U.S. Department of Education
In a statement on its website and a court filing over the Memorial Day weekend, the U.S. Department of Education said it does not intend to enforce guidelines it has issued that say only those eligible for regular student aid can get emergency student grants created by the CARES Act.
However, financial aid administrators and associations representing colleges say that still leaves as clear as mud the question of whether colleges can give the grants to undocumented students without fear of being later penalized by the department.
“I don't think it significantly increased the clarity that institutions were seeking,” said Terry Hartle, the American Council on Education’s senior vice president for government and public affairs.
At the same time, Hartle was befuddled by another department move as it distributes money for education in the CARES Act. The department on Friday removed from its website an explanation of how it is distributing other CARES Act funds that were supposed to go to colleges that are in particular distress because of the pandemic. But instead, the money initially was earmarked for small institutions like seminaries and postsecondary schools for meditation, acupuncture and dog training.
The department, faced with the mammoth job of distributing several sources of education funding in the coronavirus relief measure, has done well in giving out the CARES ACT funds designated to institutions, Hartle said. But the distribution of funding for students and for institutions in particular distress “don’t seem to have been handled very well,” he said.
The California community college system and the Washington State attorney general in separate lawsuits are challenging U.S. Education Secretary Betsy DeVos’s interpretation of whom Congress wanted to get emergency grants to help with necessities like housing and food during the pandemic. DeVos drew criticism when the department in guidance documents said only those who qualify for federal student aid can get the grants, excluding not only undocumented and international students, but also those who are ineligible for student aid for a host of other reasons, including having poor grades or having defaulted on student loans.
Last Thursday evening, the department suddenly posted a statement, saying those "guidance documents lack the force and effect of law," which brought confusion among higher education experts about what that means.
On Monday, federal attorneys defending the Education Department reiterated the statement in their response to the suit brought by the California community colleges.
The filing, in the U.S. District Court for the Northern District, argued the case should be dismissed because the community colleges face no harm.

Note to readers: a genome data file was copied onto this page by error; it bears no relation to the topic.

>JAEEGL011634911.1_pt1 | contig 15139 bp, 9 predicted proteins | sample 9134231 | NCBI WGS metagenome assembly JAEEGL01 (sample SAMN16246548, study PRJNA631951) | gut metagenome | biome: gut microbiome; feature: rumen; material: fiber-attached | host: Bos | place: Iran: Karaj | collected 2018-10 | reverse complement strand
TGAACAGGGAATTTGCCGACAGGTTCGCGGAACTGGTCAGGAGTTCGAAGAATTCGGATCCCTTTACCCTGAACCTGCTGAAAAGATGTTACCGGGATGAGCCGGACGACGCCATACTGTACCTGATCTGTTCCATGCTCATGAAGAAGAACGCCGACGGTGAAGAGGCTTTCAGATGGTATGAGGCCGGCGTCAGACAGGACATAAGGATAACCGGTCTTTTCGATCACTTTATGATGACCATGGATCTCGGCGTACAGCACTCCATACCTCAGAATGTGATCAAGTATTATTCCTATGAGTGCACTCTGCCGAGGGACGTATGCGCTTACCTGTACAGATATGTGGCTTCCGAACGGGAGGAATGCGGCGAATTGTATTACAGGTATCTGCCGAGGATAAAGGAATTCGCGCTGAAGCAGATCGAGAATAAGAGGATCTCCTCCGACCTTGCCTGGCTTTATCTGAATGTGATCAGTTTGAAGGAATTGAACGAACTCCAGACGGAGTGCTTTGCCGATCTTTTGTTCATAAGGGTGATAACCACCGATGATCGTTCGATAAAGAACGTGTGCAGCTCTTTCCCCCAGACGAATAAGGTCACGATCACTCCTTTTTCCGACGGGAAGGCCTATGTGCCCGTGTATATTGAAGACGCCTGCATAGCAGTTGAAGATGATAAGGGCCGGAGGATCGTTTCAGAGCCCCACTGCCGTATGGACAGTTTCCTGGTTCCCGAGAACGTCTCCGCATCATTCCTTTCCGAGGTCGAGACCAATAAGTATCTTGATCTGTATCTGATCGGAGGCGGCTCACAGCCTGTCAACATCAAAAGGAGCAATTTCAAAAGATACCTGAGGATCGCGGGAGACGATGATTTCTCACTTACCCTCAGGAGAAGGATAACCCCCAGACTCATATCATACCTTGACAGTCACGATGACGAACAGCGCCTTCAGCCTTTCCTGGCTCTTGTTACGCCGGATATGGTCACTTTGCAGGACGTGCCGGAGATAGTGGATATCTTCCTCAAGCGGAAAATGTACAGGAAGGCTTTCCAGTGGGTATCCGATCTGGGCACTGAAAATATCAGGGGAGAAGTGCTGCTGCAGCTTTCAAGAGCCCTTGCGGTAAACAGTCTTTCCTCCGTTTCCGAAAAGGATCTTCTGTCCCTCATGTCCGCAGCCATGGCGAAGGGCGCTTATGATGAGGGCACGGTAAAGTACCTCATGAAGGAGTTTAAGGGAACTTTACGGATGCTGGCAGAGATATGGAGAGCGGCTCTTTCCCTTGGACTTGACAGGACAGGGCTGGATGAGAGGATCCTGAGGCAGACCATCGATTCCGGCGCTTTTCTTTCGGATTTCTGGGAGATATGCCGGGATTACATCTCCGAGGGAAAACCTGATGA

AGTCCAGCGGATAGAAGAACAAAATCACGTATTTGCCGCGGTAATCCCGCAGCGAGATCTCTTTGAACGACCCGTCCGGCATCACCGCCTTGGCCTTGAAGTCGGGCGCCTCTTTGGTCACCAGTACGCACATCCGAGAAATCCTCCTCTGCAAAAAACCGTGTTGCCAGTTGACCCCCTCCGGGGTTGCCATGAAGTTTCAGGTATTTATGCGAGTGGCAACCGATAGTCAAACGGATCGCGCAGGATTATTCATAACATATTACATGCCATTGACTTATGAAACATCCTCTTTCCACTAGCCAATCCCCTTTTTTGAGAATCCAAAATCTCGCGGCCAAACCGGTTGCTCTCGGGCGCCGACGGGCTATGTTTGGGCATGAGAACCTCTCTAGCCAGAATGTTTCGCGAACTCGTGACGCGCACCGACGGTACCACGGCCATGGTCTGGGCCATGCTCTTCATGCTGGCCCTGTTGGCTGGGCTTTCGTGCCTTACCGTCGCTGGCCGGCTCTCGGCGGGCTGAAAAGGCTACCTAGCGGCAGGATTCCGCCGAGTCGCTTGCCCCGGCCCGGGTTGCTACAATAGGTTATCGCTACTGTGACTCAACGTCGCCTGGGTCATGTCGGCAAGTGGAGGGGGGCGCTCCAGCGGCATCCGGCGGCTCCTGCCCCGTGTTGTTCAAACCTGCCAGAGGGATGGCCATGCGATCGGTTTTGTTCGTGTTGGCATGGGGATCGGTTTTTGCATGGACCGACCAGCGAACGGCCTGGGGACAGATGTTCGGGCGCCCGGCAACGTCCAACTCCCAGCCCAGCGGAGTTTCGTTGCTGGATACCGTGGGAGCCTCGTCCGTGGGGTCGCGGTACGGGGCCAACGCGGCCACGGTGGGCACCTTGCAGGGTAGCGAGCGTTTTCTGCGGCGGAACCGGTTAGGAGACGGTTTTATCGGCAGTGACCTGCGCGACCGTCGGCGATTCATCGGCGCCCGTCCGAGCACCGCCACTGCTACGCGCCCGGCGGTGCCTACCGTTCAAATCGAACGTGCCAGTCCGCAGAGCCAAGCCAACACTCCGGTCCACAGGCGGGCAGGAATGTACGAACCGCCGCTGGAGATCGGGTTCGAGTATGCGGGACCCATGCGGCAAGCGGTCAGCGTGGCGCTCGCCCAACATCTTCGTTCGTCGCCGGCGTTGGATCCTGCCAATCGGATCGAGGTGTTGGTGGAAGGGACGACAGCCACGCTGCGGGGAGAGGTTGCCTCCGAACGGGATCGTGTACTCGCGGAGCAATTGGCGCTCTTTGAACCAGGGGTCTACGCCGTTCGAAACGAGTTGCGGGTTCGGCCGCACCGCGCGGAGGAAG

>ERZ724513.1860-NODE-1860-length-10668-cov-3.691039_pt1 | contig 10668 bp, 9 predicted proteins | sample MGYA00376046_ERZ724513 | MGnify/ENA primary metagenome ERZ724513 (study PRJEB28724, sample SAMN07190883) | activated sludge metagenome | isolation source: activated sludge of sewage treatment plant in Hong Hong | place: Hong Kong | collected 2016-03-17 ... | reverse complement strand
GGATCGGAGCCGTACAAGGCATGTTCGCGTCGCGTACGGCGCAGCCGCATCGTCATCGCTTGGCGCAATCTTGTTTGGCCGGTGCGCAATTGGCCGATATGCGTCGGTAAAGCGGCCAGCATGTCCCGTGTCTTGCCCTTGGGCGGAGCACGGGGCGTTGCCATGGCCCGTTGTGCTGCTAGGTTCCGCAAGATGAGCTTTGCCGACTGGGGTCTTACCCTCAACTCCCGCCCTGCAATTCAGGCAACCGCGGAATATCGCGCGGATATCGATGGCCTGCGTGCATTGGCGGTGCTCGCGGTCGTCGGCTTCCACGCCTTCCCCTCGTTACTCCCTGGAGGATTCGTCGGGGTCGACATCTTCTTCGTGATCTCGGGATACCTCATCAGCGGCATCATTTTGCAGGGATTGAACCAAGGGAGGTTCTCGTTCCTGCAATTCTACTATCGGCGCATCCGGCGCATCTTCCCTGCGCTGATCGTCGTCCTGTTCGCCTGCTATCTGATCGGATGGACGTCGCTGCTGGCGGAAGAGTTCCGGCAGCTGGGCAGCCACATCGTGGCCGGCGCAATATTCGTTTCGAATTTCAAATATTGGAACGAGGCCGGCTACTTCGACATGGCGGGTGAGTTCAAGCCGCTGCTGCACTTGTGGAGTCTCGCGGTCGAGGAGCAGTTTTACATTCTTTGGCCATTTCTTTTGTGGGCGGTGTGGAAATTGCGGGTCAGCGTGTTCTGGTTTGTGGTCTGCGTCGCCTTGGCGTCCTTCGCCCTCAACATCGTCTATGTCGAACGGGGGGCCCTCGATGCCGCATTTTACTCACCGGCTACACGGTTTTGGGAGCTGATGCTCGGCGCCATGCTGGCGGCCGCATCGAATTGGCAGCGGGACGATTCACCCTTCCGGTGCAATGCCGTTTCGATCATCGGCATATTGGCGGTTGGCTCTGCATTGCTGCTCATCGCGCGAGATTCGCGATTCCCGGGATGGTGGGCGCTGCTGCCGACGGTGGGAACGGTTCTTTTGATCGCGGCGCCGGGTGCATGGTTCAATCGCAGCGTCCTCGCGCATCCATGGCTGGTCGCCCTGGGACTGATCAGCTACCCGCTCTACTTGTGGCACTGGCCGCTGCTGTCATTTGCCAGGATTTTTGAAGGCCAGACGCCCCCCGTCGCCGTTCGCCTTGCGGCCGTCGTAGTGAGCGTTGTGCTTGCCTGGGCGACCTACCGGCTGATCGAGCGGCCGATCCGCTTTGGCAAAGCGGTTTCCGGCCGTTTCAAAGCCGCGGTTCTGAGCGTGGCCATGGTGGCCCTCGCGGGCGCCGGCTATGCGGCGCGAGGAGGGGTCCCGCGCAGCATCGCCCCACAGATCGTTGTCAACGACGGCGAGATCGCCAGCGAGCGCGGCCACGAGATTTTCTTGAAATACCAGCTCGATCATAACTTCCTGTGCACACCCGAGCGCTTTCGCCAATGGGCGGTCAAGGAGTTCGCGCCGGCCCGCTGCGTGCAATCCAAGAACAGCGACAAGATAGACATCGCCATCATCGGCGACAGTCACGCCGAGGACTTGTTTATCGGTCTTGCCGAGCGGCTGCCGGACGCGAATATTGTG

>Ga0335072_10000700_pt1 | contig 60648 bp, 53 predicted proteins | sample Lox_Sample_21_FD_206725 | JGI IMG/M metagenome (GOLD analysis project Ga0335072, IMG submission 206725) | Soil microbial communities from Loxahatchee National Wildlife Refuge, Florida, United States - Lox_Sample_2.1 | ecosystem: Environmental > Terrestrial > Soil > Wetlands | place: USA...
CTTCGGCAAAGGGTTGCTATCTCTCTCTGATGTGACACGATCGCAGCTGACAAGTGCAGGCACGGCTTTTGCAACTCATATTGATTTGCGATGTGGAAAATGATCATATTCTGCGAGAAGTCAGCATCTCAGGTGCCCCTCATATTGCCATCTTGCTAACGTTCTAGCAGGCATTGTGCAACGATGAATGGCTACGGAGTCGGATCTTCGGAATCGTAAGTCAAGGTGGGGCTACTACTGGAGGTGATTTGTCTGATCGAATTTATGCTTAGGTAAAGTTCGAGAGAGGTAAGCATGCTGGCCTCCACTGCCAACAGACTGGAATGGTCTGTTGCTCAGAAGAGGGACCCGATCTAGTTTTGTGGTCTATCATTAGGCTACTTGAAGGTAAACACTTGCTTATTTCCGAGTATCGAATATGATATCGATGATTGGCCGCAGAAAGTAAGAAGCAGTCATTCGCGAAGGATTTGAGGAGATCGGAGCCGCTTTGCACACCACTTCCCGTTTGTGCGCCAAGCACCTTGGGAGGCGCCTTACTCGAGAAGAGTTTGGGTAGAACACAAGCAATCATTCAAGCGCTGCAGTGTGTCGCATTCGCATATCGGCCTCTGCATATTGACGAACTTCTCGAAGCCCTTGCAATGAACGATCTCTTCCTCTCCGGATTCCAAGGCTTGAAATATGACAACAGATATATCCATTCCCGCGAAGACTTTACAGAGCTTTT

“The guidance is non-binding, and the department has indicated that, in the absence of a final determination issued with the force and effect of law, the department cannot, and will not, enforce the guidance against any institution of higher education. Plaintiffs thus ask for a court order that would allow them to do what they already can do -- distribute the portion of [the CARES Act’s Higher Education Emergency Relief Fund] designated for emergency financial aid grants to students in the manner they choose,” the filing said, but adding a caveat, “subject to other applicable law.”
Later in the filing, the Justice Department reiterated that the Education Department still believes that, aside from what’s in the CARES Act, other federal laws bar undocumented people from receiving federal aid -- including the emergency grants. The attorneys argued the case should be dismissed because the community colleges are unlikely to prove their case that undocumented students should be able to get the grants.
Those dual arguments mean it’s still too risky for Texas A&M University to give the grants to undocumented students, for fear of being told later in an audit that they weren’t eligible, said Joe Pettibon, the university’s vice president for enrollment and academics.
“It raises the question of what’s the risk we’re willing to assume,” he said in an interview. Instead, the university has been giving the grants only to students who have completed financial aid forms and have been judged to qualify.
The Justice Department's lawyers said it’s unclear where the Education Department will land on who is eligible for the grants.
"The department has not completed its decisionmaking process and arrived at a final interpretation of [the CARES Act]," they said in the court filing. "Instead, it has offered only preliminary guidance, which it made available as expeditiously as possible while working to distribute billions of appropriated dollars and to prioritize the multiple congressional objectives set forth in the CARES Act. What is more, the department has explicitly stated that it 'continues to consider the issue of eligibility for HEERF emergency financial aid grants under the CARES Act and intends to take further action shortly.'"
Meanwhile, higher education experts were confused when the department on Friday removed from its website an explanation of how it is divvying up $350 million in CARES Act funding for institutions in hardship.
In its place, the site now says only, “Revisions are being made in the formula allocation table and methodology for this program.” A department spokeswoman did not respond when asked what prompted the revision.
“I don’t know what to make of it. It’s another bit of confusion that’s been injected into the CARES Act funding,” Hartle said.
Justin Draeger, president and CEO of the National Association of Student Financial Aid Administrators, said the courts may have to resolve the confusion.
"Whether DACA, undocumented or international students can receive emergency grants appears to continue to be an ongoing debate," he said, "and legal matter that may very well be decided in courts, short of additional guidance from the Education Department."